Wednesday, May 22, 2013

Gulf women drivers reject the idea of removing veil

The current Gulf Cooperation Council meeting in Jeddah is stirring up the issue of women driving with a veil - that they must uncover their faces when speaking with a traffic officer. This has huge implications for Saudi Arabia where many women veil their faces. A link to the story from the Saudi English language daily Arab News is here and the story is pasted in below.

The Directors General of the Gulf Cooperation Council, in its 13th meeting on Monday in Jeddah, considered the draft from Gulf traffic departments as part of a larger effort to outline more specific unified traffic violations for all Gulf States.

While the draft is not a blanket ban on the veil, its passage into law would make it illegal for drivers to cover their faces in front of traffic police officers.

The Oman municipal traffic departments initially brought the issue to the GCC’s interior ministries. The proposal, described as the Gulf Traffic Act, specifies the “burqa,” “Algshawh” or "face veil" as illegal attire to wear while driving. GCC Council members tabled the discussion until its next meeting.

If adopted as a uniform law by the GCC traffic departments, the issue may have a significant impact on Saudi women’s attempts to drive cars anywhere in the GCC. But it would in particular affect potential female drivers in Saudi Arabia since a large portion of the female population wear the veil. Saudi women already drive cars in other GCC countries.

While speaking with Arab News, several Saudi women said it's their right to drive a vehicle with or without the veil.

Buhi Mohammed Khalid cultural adviser at Royal Saudi Embassy in UAE said that more than 50 percent women in UAE drive their own cars.

“I myself drive while covering my face; most of the women drivers, I find here, cover their faces, especially the old aged women drivers,” Khalid said.

“Though the youngsters don’t like to cover their faces, most Arab women cover their faces and drive, so it is not possible that they can put any ban on veil while driving.”

Ala’a Mohammed, another driver, said that women have the right to cover themselves.

“In Saudi Arabia we are not allowed to drive at all,” Mohammed said. “For this reason when Saudi women go to any Gulf country or abroad they drive the car. It totally depends on them whether they drive with the veil or without. Putting a ban on it will not be right.”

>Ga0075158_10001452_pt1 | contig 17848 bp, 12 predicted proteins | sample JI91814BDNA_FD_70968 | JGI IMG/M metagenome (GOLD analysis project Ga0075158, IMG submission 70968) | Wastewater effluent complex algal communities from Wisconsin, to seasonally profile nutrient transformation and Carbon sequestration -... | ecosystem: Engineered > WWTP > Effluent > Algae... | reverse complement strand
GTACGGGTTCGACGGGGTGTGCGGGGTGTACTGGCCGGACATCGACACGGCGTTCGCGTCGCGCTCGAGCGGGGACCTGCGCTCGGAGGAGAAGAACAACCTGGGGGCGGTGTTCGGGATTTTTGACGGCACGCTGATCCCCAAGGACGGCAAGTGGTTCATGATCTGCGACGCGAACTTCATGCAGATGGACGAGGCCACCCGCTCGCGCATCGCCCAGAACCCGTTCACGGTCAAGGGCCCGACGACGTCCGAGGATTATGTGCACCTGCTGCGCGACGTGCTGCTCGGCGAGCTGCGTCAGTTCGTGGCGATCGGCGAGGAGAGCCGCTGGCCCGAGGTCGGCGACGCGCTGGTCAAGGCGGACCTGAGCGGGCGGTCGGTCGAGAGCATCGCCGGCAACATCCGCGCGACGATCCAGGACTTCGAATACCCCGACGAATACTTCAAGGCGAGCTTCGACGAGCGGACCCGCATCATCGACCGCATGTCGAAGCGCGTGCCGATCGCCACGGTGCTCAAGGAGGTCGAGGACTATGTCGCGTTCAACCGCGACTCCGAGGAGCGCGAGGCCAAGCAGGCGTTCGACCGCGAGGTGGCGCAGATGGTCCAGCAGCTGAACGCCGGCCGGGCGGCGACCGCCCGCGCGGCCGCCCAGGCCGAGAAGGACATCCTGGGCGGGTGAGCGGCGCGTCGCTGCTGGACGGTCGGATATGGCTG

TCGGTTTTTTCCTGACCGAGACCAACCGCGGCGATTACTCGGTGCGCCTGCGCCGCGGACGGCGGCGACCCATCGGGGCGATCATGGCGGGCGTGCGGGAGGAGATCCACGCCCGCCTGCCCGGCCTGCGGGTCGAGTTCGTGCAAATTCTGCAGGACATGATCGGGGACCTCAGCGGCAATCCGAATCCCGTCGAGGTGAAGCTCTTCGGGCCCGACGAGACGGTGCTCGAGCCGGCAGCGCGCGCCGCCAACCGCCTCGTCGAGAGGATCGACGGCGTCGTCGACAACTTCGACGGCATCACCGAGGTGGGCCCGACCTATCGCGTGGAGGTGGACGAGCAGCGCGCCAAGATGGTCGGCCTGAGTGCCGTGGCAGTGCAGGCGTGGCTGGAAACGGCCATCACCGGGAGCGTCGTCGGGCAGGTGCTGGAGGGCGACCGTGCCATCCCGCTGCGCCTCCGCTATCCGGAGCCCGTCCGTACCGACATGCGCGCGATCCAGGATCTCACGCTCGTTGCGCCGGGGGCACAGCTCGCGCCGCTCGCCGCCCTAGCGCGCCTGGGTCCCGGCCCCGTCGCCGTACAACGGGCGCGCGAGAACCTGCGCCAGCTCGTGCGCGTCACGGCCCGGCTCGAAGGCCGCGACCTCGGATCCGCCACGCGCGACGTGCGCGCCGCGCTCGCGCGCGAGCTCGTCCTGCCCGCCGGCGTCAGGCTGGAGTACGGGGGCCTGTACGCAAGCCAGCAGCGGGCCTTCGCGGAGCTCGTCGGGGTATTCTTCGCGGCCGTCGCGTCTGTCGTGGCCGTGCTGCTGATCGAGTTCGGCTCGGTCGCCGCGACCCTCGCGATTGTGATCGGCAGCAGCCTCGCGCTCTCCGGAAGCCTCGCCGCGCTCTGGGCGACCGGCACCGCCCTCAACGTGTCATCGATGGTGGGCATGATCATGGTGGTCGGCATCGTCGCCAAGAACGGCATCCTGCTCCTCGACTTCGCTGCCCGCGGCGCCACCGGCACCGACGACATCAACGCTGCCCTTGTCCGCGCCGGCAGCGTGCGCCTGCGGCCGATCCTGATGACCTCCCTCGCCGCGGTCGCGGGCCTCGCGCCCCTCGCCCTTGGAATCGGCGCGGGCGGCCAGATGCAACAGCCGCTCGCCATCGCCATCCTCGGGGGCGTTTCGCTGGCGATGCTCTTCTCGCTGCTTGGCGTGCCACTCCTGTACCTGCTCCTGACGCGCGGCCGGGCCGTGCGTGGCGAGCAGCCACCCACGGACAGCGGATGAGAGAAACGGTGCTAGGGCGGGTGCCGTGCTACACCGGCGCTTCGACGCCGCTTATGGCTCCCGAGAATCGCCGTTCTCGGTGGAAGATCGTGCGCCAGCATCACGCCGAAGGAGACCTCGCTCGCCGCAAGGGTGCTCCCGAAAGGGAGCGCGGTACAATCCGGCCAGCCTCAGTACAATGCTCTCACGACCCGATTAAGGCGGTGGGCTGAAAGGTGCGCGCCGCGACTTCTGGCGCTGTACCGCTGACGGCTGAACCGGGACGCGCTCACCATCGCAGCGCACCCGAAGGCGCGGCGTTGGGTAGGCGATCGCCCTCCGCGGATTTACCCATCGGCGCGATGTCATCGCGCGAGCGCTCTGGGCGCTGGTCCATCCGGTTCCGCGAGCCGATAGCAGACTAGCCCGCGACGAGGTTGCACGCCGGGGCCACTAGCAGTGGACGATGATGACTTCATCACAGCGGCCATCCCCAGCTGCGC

Khaloud Asmari, a Saudi student, said that traffic departments should look for a solution to this problem, but not put a ban on the veil.

“It will hurt our culture and traditions,” Asmari said. “Many women were riding horses in Prophet’s era, riding on camels, but we are not allowed to drive our own car.”

Abu Ahmed, a Saudi motorist, said it’s wrong for traffic departments to issue traffic violations to veiled women.

“There are a number of benefits of women driving their own cars as they can do their work by themselves instead of paying half of their salary to drivers every month,” Ahmed said.

Among other proposed traffic violations, the GCC would make it illegal to use a speed detection device that warns drivers of law enforcement speed radars. Vehicles that have a large accumulation of dirt that distorts the vehicle’s appearance and reading while drive also would be illegal.

Brig. Saleh Ahmed, head of the delegation for Kuwait, recommended during the meeting that delegates unite the “irregularities” in the GCC countries by monitoring them through an electronic link. He suggested connecting the driver’s licenses, vehicle ownership and technical maintenance and irregularities to eliminate forgeries among all GCC drivers.

Saudi Arabia and the United Arab Emirates have agreed to pilot an electronic link between the two countries to monitor traffic violations as the first stage of the process, which will lead to linking all GCC countries if the program is successful.

Traffic accidents in the GCC cost about $ 19 billion annually in losses, representing 3.7 percent of the total global losses.

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